Who ya callin’ elite?

In a recent speech in Mobile, Alabama, George W. Bush previewed his new book, “Decision Points,” and got all “aw, shucks” about the “elites” who have misunderestimated him:

“I have written a book. This will come as a shock to some of the elites. They didn’t think I could read a book, much less write one,” said Bush, the keynote speaker at a scholarship benefit for the University of Mobile. “It’s been an interesting experience. I’m not shilling for it -- aw, heck, you oughta buy a copy.” 

Which got me thinking about the slippery right-wing definition of the word “elite.” Bush is the son of a former president. He grew up in privilege in Connecticut and Texas, with a summer home in Maine. He went to an exclusive east coast boarding school, and then to Yale. Before entering politics (with the help of plenty of family connections), he ran an energy company and owned a baseball team. 

All of which, I assume, would lead a Tea Party stalwart like  Delaware Senate candidate Christine O’Donnell to criticize him as terribly out of touch with average voters. Here’s what O'Donnell has to say about her opponent, Chris Coons, in a new TV ad:

"I didn't go to Yale, I didn't inherit millions like my opponent. I'm you. I know how tough it is to make and keep a dollar. When some tried to push me from this race they saw what I was made of. And so will the Senate if they try to increase our taxes one more dime. I'm Christine O'Donnell and I approve this message. I'm you."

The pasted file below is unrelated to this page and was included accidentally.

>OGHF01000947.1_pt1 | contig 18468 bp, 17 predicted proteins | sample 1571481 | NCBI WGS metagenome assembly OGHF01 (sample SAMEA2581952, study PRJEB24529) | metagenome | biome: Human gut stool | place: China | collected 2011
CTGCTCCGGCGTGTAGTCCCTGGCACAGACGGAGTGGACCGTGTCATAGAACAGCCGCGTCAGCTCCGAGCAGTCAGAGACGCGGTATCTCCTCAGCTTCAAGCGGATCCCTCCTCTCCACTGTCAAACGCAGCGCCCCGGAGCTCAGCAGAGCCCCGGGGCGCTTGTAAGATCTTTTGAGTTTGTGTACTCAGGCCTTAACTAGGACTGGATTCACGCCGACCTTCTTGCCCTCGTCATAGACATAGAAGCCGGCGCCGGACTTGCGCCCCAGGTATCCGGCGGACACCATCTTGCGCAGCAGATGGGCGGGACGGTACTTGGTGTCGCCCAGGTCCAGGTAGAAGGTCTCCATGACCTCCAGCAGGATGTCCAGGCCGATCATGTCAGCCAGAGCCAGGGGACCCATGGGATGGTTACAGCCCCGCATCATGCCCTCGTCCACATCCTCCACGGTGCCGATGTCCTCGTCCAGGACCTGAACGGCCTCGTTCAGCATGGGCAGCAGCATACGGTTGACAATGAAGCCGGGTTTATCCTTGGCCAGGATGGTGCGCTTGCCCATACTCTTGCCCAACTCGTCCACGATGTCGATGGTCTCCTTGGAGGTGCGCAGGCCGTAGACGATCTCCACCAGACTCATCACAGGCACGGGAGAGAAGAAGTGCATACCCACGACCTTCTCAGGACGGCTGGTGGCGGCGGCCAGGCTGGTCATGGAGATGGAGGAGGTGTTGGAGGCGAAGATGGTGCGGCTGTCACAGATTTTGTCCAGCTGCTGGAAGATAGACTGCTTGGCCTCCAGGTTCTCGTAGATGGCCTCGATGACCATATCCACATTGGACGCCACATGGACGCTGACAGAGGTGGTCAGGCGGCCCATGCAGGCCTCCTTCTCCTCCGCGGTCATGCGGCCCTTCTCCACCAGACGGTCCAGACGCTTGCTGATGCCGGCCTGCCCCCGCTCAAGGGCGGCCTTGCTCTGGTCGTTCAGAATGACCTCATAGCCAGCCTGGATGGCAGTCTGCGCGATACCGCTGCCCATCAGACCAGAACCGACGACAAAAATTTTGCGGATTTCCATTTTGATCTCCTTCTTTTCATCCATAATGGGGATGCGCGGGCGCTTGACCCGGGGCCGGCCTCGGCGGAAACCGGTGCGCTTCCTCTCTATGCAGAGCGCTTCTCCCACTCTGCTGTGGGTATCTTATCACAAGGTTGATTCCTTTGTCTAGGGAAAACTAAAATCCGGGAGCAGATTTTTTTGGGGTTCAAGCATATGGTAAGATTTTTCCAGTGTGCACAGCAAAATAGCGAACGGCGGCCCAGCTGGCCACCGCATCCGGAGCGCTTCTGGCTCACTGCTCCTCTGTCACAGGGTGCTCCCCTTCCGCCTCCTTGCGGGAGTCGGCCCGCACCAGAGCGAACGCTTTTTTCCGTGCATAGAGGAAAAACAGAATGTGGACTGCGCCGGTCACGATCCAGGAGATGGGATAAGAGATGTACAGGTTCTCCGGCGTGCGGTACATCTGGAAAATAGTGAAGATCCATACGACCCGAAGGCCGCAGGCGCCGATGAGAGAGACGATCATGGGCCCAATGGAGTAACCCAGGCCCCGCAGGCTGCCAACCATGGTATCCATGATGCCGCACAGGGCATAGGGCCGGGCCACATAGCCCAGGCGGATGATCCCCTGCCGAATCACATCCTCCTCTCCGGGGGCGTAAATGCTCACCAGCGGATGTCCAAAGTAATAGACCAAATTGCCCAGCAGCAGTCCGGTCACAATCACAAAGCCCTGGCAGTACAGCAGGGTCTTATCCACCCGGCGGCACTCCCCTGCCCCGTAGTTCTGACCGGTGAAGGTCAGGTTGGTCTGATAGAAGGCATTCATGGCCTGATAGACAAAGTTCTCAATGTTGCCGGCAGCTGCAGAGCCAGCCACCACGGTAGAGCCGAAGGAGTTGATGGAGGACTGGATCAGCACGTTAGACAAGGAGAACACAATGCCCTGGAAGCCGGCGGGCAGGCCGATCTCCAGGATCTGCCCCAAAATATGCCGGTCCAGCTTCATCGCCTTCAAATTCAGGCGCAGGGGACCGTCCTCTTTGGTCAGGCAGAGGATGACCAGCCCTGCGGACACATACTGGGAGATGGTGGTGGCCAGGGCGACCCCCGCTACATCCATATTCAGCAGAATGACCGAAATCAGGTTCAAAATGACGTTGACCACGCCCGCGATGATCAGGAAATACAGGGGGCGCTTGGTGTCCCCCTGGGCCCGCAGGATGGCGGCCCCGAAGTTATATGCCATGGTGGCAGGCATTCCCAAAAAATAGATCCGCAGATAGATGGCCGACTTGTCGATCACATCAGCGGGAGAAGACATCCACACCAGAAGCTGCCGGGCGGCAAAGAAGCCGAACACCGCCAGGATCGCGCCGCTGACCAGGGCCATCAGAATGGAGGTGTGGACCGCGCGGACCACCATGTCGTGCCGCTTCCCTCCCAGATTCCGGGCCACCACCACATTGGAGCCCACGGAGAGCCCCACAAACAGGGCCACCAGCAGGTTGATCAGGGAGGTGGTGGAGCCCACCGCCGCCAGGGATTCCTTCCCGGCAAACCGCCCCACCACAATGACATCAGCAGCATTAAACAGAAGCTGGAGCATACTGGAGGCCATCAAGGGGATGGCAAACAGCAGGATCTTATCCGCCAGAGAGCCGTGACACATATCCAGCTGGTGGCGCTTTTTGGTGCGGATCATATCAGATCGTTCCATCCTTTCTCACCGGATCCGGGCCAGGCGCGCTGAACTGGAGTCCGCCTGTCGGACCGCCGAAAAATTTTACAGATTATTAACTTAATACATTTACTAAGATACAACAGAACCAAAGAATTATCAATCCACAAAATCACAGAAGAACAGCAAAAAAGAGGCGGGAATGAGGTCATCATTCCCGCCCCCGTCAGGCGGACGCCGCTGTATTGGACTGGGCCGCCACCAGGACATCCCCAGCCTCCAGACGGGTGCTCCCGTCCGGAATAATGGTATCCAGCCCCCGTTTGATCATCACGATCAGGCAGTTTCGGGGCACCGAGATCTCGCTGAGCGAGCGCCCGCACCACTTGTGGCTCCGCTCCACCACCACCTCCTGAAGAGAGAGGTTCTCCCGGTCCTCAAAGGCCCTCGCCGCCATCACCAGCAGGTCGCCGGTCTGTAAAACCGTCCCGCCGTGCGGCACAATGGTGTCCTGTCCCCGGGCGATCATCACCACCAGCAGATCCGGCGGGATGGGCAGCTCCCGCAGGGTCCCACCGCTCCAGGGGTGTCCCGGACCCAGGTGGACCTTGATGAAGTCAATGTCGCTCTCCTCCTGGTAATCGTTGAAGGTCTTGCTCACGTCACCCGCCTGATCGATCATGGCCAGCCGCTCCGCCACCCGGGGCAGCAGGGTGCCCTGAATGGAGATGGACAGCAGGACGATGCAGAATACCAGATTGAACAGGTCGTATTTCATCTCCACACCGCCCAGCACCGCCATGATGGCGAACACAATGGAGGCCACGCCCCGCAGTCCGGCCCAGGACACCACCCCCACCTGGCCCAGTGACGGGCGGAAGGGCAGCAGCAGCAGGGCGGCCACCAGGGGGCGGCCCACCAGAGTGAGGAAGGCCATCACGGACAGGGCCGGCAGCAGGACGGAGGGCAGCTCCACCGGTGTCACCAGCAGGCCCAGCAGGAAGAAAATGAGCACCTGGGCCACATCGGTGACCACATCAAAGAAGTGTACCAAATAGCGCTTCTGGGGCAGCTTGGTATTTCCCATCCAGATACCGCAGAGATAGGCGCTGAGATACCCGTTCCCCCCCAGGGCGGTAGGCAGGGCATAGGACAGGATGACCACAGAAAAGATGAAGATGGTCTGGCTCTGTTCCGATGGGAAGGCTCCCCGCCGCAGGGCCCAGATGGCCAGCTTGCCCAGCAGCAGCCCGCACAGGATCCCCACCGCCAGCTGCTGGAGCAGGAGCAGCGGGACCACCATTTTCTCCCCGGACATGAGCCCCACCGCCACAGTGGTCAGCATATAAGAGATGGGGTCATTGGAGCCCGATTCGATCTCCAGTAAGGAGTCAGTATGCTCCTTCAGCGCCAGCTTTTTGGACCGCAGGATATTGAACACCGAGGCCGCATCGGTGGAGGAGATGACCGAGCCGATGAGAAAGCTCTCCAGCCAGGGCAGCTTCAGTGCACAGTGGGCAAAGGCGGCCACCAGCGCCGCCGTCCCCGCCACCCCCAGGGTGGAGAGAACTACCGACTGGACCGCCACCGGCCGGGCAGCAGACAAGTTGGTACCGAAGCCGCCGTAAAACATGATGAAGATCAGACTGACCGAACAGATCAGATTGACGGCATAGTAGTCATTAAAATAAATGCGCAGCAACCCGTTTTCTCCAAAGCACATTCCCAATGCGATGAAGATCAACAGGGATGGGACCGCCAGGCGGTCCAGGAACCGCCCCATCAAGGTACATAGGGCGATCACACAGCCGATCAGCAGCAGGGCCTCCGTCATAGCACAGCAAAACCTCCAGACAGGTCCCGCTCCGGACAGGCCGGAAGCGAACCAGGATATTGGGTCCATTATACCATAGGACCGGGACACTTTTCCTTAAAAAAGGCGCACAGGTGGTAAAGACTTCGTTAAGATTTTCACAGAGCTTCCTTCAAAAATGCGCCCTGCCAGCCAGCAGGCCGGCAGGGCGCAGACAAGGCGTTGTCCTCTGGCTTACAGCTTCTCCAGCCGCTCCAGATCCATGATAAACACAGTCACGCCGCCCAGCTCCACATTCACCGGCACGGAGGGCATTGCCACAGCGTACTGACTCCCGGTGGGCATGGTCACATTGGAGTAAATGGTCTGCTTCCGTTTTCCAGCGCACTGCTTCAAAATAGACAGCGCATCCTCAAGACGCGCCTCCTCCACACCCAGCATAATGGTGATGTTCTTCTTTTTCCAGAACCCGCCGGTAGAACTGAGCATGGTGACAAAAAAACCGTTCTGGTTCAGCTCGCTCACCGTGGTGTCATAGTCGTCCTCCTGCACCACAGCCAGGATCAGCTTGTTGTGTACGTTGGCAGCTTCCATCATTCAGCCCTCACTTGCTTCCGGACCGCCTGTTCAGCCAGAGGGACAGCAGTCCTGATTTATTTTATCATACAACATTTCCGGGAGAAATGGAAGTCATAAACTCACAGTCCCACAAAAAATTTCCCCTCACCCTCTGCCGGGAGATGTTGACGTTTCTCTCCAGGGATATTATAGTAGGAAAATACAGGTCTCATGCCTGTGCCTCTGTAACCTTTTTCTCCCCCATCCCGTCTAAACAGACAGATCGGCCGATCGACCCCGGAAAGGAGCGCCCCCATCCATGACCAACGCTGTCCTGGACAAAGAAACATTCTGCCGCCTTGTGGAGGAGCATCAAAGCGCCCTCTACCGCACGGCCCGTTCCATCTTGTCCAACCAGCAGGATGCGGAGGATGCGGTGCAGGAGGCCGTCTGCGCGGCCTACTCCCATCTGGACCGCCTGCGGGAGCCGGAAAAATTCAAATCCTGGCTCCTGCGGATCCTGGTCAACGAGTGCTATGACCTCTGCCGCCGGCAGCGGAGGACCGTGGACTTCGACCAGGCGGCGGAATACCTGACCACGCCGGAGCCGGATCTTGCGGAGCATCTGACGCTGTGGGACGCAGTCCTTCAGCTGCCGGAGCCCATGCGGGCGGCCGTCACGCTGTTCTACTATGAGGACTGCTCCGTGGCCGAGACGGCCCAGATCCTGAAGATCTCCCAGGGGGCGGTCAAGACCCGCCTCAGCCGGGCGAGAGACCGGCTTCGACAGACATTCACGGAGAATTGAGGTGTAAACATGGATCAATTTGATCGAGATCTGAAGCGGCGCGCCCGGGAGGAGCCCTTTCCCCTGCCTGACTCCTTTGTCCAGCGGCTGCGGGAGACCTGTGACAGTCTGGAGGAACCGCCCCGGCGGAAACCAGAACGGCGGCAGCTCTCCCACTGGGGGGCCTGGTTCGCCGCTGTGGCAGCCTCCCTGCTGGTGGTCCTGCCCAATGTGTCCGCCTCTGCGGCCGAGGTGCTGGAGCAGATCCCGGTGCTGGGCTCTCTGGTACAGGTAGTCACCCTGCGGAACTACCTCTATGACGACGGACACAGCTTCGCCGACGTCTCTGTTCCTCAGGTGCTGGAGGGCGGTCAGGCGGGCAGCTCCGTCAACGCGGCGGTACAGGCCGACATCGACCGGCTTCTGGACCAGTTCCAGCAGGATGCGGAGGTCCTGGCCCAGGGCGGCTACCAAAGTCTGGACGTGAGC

This was after O’Donnell tweeted that Coons would bring “Yale values” to the Senate, while she would bring “liberty, limited government, fiscal sanity.”

Last week, Frank Rich pegged O’Donnell as the “perfect decoy” for parties (Republican and Tea) that are run largely by Bush-style billionaires, but try, like W, to put on a populist, “aw, heck” guise:

She gives populist cover to the billionaires and corporate interests that have been steadily annexing the Tea Party movement and busily plotting to cash in their chips if the G.O.P. prevails.

While O’Donnell’s résumé has proved largely fictional, one crucial biographical plotline is true: She has had trouble finding a job, holding on to a home and paying her taxes. In this, at least, she is like many Americans in the Great Recession, including the angry claque that found its voice in the Tea Party. For a G.O.P. that is even more in thrall to big money than the Democrats, she couldn’t be a more perfect decoy.

I’m not going to take a stand on the populist value or liability of an Ivy League education. But as a favor to O’Donnell, I looked into which of her fellow Tea Party Senate candidates might bring “Yale values” to the U.S. Senate:

It looks like O'Donnell might have to carry the anti-elite flag all by herself.

PFAW